The Accidental Backpacker

There is no universal recipe for living.
Carl Jung, p. 300 D. Bair

I was feeling very burned out. My classes had been demanding. I was working on three research projects and none of them were going as planned and I was plagued with setbacks and frustrations. I needed some time off. For a long time I had wanted to climb Mauna Loa on the Big Island of Hawaii. There is a bleak lonely trail that winds up the side through lifeless tracks of lava flows from various eruptions that had occurred over the last century. Such a stark landscape sounded like just what I needed to get away from everything. It was a five-day back-pack and I wondered if I could really afford the time and energy to do this. I was very conflicted. On the one hand I was going to be teaching Ecology in the Spring Term and really had a lot to do to get ready for the class. I also had some research projects that demanded my attention as well as a master student who was finishing up and needed my assistance. On the other hand, I had meetings in Hawaii and if I went early I could do the backpacking trip. Prayer yielded neither yea or nay. A heavenly shrug,—Whatever–if you will. I wanted to talk it over with my wife so we met at a Chinese restaurant to talk about it. I went over all my reasons for wanting to go, and all the reasons I could not go. She smiled and said unhelpfully, “I’ll support you in what ever you decide.” I felt very frustrated and conflicted. Nothing seemed clear. Should I go or not? Ack. How do you decide? The meal was ending and we pulled out our fortune cookies: This is what my first one said”

You are Heading for a Land of Sunshine and Relaxation.”

My wife and I both laughed. I opened the second one it said:

You will Take a Pleasant Journey to a Far-Away Place.

Who could argue with fate? I decided to go.

What happened here? Did the Universe want me to go to Hawaii? Were there mysterious forces at work leading me to my karmic destiny? Why when reading these two fortunes from a cookie did I make the decision to go backpacking? Shouldn’t the rationalist be horrified to discover that I did not come to a decision through logic and contemplation? The more spiritual, chagrined that it had not come though inspiration?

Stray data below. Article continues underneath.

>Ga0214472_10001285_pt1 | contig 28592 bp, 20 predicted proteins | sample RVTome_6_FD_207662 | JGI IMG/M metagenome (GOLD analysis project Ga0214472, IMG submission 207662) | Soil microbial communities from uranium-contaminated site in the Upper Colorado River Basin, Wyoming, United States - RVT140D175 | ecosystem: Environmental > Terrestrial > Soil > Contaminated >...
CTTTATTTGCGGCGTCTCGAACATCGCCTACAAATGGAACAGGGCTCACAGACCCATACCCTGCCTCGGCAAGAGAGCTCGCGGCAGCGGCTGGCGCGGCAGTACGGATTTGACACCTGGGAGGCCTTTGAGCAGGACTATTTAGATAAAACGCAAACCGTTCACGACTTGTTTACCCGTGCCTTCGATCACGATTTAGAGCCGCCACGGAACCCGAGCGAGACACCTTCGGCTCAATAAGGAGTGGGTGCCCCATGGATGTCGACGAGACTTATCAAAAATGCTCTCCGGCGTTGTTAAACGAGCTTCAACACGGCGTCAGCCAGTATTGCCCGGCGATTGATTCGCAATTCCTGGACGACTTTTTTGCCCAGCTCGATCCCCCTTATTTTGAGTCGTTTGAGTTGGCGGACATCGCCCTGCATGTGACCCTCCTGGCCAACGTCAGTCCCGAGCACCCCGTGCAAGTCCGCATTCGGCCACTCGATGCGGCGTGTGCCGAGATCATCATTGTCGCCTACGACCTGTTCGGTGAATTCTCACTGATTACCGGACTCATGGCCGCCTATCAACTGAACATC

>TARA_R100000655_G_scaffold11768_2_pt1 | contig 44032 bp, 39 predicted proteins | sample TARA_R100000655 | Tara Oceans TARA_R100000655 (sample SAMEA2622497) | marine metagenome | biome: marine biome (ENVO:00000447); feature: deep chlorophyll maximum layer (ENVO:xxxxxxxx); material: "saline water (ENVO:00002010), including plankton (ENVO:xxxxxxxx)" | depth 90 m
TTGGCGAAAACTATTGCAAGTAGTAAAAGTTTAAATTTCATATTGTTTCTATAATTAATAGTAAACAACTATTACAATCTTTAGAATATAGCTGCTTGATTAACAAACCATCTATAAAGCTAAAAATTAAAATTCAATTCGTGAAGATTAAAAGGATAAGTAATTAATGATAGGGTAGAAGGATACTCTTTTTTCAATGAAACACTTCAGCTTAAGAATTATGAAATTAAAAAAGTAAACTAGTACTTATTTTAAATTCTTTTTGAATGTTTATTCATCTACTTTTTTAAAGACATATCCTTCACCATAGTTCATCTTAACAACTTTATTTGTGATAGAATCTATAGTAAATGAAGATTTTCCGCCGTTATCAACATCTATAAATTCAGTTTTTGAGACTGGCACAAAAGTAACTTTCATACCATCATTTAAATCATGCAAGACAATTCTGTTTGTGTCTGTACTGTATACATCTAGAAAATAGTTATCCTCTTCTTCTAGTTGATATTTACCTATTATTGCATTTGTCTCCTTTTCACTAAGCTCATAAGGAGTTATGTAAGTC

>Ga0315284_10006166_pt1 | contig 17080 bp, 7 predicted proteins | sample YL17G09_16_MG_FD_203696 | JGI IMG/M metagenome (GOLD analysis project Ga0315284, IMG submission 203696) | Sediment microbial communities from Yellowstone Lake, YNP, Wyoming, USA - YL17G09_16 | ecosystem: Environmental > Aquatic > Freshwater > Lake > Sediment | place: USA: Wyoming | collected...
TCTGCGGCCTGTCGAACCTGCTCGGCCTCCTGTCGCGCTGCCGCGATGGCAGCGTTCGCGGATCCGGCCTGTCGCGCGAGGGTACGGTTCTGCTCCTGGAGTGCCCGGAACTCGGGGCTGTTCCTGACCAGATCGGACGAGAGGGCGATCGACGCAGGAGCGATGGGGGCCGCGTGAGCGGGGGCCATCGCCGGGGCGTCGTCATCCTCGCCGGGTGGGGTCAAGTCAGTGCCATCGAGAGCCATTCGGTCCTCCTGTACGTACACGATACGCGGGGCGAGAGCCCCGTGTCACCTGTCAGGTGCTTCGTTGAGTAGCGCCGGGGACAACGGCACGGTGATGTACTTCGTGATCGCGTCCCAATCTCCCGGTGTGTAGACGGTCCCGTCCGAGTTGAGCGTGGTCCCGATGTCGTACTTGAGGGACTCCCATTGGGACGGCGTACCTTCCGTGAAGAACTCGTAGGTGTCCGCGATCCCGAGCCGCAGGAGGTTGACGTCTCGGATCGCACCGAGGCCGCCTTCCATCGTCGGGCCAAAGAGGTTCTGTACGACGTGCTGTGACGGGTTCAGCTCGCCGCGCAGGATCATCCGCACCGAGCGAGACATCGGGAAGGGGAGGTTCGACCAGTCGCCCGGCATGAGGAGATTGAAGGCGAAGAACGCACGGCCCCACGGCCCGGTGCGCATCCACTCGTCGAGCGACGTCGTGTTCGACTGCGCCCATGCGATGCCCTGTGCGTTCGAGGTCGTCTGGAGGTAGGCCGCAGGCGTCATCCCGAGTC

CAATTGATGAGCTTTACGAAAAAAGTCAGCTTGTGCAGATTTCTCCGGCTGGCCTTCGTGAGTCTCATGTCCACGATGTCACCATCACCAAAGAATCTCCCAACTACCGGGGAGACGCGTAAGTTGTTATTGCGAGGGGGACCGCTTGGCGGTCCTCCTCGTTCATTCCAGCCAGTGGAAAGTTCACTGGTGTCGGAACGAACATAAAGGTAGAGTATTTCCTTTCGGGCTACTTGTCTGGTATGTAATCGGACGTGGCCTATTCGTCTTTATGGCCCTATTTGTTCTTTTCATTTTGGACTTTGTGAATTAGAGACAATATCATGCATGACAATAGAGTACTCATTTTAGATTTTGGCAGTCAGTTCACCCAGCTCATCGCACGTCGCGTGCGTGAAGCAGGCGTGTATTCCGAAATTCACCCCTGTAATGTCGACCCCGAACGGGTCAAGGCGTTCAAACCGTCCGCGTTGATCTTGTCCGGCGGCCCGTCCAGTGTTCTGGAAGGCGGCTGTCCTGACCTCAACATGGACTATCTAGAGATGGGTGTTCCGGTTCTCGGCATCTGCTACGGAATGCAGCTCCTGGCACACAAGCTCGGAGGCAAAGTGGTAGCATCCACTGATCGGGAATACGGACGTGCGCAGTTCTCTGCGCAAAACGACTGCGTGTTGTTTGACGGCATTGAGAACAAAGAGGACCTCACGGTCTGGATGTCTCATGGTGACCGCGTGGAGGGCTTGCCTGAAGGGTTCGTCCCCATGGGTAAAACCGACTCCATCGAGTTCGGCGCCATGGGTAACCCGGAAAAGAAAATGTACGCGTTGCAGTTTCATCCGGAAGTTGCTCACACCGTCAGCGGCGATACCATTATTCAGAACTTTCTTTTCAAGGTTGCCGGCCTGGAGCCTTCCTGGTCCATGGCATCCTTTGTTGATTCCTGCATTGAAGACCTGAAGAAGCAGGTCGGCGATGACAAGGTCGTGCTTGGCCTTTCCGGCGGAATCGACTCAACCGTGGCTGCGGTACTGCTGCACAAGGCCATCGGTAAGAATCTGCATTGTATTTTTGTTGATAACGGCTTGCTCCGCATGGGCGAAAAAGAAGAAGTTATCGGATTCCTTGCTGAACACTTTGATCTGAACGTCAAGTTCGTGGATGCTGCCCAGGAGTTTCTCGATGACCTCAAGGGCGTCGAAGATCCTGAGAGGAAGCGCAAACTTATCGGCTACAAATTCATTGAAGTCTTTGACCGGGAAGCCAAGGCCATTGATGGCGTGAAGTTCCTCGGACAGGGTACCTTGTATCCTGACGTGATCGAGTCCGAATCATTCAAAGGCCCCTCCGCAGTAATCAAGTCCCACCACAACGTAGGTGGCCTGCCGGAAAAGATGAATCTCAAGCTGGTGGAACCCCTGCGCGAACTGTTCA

Rationality had left me cold in trying to decide which course to take. There were powerful brain modules that wanted me to go backpacking. There were also powerful subroutines that did not want me to go. So rationality was stuck. What about emotions? There were powerful emotions on both sides of the questions. Part of me felt very burned out and in need of rest. Part of me wanted to continue in moving forward my goals and desires for professional advancement. I was deadlocked. In point of fact I was confused. I really didn’t know what I wanted to do. I needed to peer more deeply into myself to find the answer. The fortune cookie allowed me to do that. A meaningful coincidence allowed me to move forward. Why? From our perspective the universe is a place filled with random, stochastic events. When we flip a coin, whether it returns head or tails is a random event. We can’t predict it. That’s why we let it arbitrate to start a football game. We know that it will decide who gets to kickoff in a way that neither team can influence or predict. Random events, however, are happening all around us all the time. Next time you go to the mall and park. Look at the car parked next to yours. When those cars were fresh off their respective assembly lines, do you have any idea how low the probability was that eventually those cars would end up parked next to each other on that day? The event of your parking next to each other is conditioned on thousands of very low probability events. What was the probability that the cars would go to the same city? What was the probability of the cars being driven on the same day? Of going to the mall? Of being there at the same time? What’s the probability of ending up in that stall? At the individual cars manufacture the probability that those cars would be parked together on that day is so vanishingly small that it rates in the trillions of trillions to one. Yet it happened. The point here is that very low probability events are going on around you all the time. You are surrounded by them. They weave in and out of life thickly. In fact, if I can be glib, the probability of your being involved in what could be considered from some perspective an almost probabilistically impossible event is a sure bet. In other words coincidences happen all the time. Everyday life is blanketed with coincidences and low probability events. Coincidence happens. However, most of the time we don’t notice. Its when we do that things get interesting.